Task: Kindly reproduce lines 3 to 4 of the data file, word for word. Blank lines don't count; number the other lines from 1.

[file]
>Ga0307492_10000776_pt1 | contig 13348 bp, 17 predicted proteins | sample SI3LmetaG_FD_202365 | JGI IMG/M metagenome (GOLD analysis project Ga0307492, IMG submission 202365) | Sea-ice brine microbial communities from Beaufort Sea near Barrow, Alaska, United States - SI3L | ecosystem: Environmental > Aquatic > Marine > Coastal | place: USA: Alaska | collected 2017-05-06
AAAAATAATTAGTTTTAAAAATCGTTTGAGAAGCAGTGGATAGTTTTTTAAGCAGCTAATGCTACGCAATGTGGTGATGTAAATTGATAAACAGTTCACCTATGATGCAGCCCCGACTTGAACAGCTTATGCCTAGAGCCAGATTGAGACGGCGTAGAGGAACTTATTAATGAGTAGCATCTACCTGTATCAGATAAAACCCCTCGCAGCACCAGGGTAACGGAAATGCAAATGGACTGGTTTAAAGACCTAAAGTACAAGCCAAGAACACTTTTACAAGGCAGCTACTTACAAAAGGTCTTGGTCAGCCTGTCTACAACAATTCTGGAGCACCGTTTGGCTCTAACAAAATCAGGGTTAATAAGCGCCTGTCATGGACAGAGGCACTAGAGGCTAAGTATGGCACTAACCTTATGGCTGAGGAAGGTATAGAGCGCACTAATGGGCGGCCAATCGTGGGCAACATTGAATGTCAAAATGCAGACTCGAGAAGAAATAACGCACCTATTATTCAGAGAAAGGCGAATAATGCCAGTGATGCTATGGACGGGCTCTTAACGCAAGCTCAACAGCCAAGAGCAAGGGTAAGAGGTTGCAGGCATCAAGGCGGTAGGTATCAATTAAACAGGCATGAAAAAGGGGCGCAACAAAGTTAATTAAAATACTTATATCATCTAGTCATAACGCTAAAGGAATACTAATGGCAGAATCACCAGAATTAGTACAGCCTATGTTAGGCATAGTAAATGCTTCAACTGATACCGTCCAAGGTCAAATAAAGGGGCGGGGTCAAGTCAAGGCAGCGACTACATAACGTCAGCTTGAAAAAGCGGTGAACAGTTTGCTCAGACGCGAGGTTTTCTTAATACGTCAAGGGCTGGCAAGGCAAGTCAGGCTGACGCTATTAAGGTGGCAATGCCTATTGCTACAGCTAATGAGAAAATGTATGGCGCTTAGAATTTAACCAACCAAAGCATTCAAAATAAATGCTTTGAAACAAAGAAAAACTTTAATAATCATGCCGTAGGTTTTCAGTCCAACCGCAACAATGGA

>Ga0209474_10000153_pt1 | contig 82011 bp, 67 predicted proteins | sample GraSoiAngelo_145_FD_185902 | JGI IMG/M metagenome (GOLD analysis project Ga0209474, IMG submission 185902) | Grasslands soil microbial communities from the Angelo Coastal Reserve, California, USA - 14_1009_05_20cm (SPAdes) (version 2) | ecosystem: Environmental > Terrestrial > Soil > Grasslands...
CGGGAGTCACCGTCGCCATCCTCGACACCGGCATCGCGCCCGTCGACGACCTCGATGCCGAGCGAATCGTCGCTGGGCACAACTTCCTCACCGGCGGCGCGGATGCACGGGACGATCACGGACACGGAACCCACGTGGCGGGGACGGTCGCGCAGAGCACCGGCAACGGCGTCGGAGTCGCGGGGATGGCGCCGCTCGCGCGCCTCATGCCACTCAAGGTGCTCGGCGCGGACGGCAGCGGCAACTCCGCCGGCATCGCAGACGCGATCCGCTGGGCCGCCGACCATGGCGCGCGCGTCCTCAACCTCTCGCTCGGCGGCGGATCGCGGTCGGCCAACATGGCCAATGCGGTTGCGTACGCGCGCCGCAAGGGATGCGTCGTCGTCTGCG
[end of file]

>Ga0209474_10000153_pt1 | contig 82011 bp, 67 predicted proteins | sample GraSoiAngelo_145_FD_185902 | JGI IMG/M metagenome (GOLD analysis project Ga0209474, IMG submission 185902) | Grasslands soil microbial communities from the Angelo Coastal Reserve, California, USA - 14_1009_05_20cm (SPAdes) (version 2) | ecosystem: Environmental > Terrestrial > Soil > Grasslands...
CGGGAGTCACCGTCGCCATCCTCGACACCGGCATCGCGCCCGTCGACGACCTCGATGCCGAGCGAATCGTCGCTGGGCACAACTTCCTCACCGGCGGCGCGGATGCACGGGACGATCACGGACACGGAACCCACGTGGCGGGGACGGTCGCGCAGAGCACCGGCAACGGCGTCGGAGTCGCGGGGATGGCGCCGCTCGCGCGCCTCATGCCACTCAAGGTGCTCGGCGCGGACGGCAGCGGCAACTCCGCCGGCATCGCAGACGCGATCCGCTGGGCCGCCGACCATGGCGCGCGCGTCCTCAACCTCTCGCTCGGCGGCGGATCGCGGTCGGCCAACATGGCCAATGCGGTTGCGTACGCGCGCCGCAAGGGATGCGTCGTCGTCTGCG